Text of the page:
And from the blurb at Amazon:
Most people believe democracy is a uniquely just form of government. They believe people have the right to an equal share of political power. And they believe that political participation is good for us--it empowers us, helps us get what we want, and tends to make us smarter, more virtuous, and more caring for one another. These are some of our most cherished ideas about democracy. But, Jason Brennan says, they are all wrong.Brennan is supposedly some hip new libertarian dude, although I'm not familiar with him, and I'm not that big on libertarianism (since it ineluctably devolves to leftism and anti-Semitism, frankly, at least in its current manifestations amid the culture wars).
In this trenchant book, Brennan argues that democracy should be judged by its results--and the results are not good enough. Just as defendants have a right to a fair trial, citizens have a right to competent government. But democracy is the rule of the ignorant and the irrational, and it all too often falls short. Furthermore, no one has a fundamental right to any share of political power, and exercising political power does most of us little good. On the contrary, a wide range of social science research shows that political participation and democratic deliberation actually tend to make people worse--more irrational, biased, and mean. Given this grim picture, Brennan argues that a new system of government--epistocracy, the rule of the knowledgeable--may be better than democracy, and that it's time to experiment and find out.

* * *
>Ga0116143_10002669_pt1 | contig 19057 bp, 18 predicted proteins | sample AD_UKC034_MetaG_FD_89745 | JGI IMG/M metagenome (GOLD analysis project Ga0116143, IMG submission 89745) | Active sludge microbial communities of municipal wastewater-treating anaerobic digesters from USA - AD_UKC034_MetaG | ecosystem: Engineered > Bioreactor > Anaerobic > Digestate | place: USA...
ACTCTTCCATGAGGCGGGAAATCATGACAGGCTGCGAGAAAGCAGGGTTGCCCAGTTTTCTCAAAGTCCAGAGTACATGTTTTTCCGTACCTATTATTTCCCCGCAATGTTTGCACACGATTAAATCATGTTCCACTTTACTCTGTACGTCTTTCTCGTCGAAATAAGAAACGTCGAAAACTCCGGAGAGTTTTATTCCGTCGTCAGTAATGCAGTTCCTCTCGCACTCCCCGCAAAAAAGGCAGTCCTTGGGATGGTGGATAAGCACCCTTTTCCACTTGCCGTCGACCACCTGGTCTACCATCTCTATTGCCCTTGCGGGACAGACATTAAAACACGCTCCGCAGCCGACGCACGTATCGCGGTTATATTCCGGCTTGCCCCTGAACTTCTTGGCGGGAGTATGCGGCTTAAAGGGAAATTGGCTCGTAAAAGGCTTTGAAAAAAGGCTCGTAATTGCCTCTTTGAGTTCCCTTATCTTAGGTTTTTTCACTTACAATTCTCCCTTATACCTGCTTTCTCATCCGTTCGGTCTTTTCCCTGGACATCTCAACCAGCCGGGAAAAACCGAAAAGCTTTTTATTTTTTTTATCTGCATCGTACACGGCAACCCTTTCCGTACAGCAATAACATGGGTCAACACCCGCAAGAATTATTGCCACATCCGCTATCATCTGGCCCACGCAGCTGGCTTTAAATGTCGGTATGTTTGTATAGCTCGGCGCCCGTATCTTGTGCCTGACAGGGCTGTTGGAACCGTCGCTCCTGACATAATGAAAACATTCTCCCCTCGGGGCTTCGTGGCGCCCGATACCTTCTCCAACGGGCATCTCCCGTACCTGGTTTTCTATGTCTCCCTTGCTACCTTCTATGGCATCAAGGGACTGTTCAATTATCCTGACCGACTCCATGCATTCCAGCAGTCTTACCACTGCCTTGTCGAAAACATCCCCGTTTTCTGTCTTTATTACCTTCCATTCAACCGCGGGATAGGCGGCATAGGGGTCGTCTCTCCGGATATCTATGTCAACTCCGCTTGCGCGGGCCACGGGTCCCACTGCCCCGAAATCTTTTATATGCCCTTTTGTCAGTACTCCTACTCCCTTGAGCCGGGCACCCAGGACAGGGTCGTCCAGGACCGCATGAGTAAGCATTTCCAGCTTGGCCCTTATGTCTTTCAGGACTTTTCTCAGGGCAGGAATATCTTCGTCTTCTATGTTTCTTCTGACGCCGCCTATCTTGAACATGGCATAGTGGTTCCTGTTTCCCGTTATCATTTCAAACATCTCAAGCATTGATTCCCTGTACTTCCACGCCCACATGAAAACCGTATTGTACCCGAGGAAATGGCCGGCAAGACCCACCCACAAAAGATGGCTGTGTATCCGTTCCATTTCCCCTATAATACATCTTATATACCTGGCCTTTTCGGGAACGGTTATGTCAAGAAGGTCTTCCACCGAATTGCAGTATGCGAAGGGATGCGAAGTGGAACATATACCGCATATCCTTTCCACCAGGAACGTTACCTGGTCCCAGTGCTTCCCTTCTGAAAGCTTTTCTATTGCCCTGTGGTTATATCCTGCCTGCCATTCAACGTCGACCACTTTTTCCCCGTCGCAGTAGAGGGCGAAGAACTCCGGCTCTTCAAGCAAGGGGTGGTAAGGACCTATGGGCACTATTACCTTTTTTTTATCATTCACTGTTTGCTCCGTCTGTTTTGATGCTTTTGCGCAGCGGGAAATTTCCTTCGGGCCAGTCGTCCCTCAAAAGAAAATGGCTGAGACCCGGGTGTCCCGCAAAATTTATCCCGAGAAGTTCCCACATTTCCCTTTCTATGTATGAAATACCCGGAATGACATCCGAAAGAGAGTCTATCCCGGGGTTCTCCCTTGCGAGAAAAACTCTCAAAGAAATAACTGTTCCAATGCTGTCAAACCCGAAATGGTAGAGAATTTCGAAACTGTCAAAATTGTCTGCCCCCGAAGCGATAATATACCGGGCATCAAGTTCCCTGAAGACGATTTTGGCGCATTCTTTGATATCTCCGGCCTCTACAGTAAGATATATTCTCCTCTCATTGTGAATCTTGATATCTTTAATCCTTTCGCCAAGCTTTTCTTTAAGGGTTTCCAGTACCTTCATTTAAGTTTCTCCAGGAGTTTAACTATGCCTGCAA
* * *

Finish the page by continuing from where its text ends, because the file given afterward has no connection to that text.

A challenging critique of democracy and the first sustained defense of the rule of the knowledgeable, Against Democracy is essential reading for scholars and students of politics across the disciplines.
But if the guy in fact harks back to a more Milton Friedman-esque style of libertarianism, I could throw some weight behind it.
In any case, here's another review, at Free Beacon, "Free People at the Polls — Review: Jason Brennan, 'Against Democracy'."